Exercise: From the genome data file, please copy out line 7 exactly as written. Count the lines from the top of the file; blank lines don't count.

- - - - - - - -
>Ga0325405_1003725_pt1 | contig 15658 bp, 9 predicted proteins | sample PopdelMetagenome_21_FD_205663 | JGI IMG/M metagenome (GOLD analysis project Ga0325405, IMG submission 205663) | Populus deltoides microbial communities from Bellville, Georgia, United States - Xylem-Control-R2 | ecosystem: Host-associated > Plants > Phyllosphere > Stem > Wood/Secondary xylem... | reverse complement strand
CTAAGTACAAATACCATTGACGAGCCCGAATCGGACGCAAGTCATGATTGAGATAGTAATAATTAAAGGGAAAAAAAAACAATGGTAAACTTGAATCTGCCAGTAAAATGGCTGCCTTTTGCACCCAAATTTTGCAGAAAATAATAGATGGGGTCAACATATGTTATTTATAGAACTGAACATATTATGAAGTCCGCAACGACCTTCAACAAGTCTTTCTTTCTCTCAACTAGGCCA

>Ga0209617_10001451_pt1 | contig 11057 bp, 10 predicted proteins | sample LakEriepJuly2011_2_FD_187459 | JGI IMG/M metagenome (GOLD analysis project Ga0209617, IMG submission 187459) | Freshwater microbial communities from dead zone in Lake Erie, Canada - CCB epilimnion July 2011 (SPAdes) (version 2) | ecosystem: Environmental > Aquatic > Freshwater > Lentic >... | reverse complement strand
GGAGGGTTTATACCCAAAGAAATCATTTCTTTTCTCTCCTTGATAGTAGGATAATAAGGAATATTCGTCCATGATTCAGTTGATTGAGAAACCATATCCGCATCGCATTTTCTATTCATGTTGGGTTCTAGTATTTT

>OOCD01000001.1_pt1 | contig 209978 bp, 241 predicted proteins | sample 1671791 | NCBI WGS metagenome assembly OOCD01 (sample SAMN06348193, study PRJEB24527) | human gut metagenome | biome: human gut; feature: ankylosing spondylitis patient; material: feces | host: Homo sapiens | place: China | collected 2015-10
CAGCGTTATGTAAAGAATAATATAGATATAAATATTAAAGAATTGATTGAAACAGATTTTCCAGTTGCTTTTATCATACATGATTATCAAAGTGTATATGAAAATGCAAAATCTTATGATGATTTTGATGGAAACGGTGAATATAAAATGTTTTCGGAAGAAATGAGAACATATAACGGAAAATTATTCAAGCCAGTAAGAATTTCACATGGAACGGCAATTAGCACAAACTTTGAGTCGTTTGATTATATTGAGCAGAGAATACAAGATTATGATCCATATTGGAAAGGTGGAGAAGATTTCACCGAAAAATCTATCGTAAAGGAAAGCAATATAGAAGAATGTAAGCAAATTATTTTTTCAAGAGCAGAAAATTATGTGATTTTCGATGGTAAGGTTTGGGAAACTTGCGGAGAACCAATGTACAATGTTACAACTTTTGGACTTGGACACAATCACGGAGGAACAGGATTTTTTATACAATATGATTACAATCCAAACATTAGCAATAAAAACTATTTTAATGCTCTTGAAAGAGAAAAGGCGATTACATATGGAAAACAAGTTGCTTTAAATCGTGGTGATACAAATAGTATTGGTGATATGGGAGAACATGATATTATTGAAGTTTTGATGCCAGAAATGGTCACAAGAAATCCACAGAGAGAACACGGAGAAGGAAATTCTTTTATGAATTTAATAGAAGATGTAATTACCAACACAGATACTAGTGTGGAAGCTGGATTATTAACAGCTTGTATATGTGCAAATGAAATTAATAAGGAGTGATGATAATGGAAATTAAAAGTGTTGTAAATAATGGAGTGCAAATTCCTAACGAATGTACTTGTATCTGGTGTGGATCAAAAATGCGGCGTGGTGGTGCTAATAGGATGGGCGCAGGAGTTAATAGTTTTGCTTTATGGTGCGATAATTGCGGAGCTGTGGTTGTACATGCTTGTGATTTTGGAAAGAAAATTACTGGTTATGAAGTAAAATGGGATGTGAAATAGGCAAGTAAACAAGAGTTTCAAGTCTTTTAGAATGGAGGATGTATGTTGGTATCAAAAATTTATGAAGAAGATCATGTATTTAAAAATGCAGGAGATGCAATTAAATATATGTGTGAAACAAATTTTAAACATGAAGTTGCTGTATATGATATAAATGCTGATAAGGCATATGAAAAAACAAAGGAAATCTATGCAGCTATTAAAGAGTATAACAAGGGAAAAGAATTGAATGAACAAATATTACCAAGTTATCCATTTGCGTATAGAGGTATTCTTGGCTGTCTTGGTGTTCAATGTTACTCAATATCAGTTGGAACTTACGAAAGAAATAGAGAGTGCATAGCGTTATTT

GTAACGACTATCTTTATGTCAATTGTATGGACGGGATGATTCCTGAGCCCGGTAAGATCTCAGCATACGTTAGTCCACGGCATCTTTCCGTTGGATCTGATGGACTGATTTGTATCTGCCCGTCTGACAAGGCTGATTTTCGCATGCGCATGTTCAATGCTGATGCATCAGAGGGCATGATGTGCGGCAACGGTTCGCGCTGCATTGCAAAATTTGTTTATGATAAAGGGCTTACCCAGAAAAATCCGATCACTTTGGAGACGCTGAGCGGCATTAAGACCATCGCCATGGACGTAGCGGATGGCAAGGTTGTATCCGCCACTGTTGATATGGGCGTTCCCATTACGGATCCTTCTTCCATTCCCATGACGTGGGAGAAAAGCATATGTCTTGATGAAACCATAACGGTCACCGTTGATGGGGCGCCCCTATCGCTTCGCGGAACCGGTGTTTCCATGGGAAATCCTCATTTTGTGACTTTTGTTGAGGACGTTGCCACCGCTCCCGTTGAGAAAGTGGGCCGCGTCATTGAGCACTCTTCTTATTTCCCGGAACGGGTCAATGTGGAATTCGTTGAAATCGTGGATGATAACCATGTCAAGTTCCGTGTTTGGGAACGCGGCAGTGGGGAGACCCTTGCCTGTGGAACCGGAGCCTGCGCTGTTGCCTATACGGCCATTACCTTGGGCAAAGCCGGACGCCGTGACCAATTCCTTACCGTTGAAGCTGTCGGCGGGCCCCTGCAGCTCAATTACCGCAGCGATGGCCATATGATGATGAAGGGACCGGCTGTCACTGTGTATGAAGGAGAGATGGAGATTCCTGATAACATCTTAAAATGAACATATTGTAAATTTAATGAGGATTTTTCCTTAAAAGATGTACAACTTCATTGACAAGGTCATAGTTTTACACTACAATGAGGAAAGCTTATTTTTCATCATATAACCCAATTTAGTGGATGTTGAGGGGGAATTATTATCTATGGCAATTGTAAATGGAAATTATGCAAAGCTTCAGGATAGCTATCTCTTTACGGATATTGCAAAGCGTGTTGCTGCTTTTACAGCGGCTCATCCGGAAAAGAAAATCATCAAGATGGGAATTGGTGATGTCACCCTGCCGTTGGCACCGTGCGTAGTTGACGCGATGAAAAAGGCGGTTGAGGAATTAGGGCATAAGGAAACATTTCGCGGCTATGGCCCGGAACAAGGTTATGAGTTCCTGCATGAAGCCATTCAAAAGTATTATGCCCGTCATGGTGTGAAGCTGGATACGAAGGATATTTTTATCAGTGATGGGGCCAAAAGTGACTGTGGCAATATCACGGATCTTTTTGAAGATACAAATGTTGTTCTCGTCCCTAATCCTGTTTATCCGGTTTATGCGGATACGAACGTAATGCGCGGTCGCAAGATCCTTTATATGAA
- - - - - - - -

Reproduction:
GTAACGACTATCTTTATGTCAATTGTATGGACGGGATGATTCCTGAGCCCGGTAAGATCTCAGCATACGTTAGTCCACGGCATCTTTCCGTTGGATCTGATGGACTGATTTGTATCTGCCCGTCTGACAAGGCTGATTTTCGCATGCGCATGTTCAATGCTGATGCATCAGAGGGCATGATGTGCGGCAACGGTTCGCGCTGCATTGCAAAATTTGTTTATGATAAAGGGCTTACCCAGAAAAATCCGATCACTTTGGAGACGCTGAGCGGCATTAAGACCATCGCCATGGACGTAGCGGATGGCAAGGTTGTATCCGCCACTGTTGATATGGGCGTTCCCATTACGGATCCTTCTTCCATTCCCATGACGTGGGAGAAAAGCATATGTCTTGATGAAACCATAACGGTCACCGTTGATGGGGCGCCCCTATCGCTTCGCGGAACCGGTGTTTCCATGGGAAATCCTCATTTTGTGACTTTTGTTGAGGACGTTGCCACCGCTCCCGTTGAGAAAGTGGGCCGCGTCATTGAGCACTCTTCTTATTTCCCGGAACGGGTCAATGTGGAATTCGTTGAAATCGTGGATGATAACCATGTCAAGTTCCGTGTTTGGGAACGCGGCAGTGGGGAGACCCTTGCCTGTGGAACCGGAGCCTGCGCTGTTGCCTATACGGCCATTACCTTGGGCAAAGCCGGACGCCGTGACCAATTCCTTACCGTTGAAGCTGTCGGCGGGCCCCTGCAGCTCAATTACCGCAGCGATGGCCATATGATGATGAAGGGACCGGCTGTCACTGTGTATGAAGGAGAGATGGAGATTCCTGATAACATCTTAAAATGAACATATTGTAAATTTAATGAGGATTTTTCCTTAAAAGATGTACAACTTCATTGACAAGGTCATAGTTTTACACTACAATGAGGAAAGCTTATTTTTCATCATATAACCCAATTTAGTGGATGTTGAGGGGGAATTATTATCTATGGCAATTGTAAATGGAAATTATGCAAAGCTTCAGGATAGCTATCTCTTTACGGATATTGCAAAGCGTGTTGCTGCTTTTACAGCGGCTCATCCGGAAAAGAAAATCATCAAGATGGGAATTGGTGATGTCACCCTGCCGTTGGCACCGTGCGTAGTTGACGCGATGAAAAAGGCGGTTGAGGAATTAGGGCATAAGGAAACATTTCGCGGCTATGGCCCGGAACAAGGTTATGAGTTCCTGCATGAAGCCATTCAAAAGTATTATGCCCGTCATGGTGTGAAGCTGGATACGAAGGATATTTTTATCAGTGATGGGGCCAAAAGTGACTGTGGCAATATCACGGATCTTTTTGAAGATACAAATGTTGTTCTCGTCCCTAATCCTGTTTATCCGGTTTATGCGGATACGAACGTAATGCGCGGTCGCAAGATCCTTTATATGAA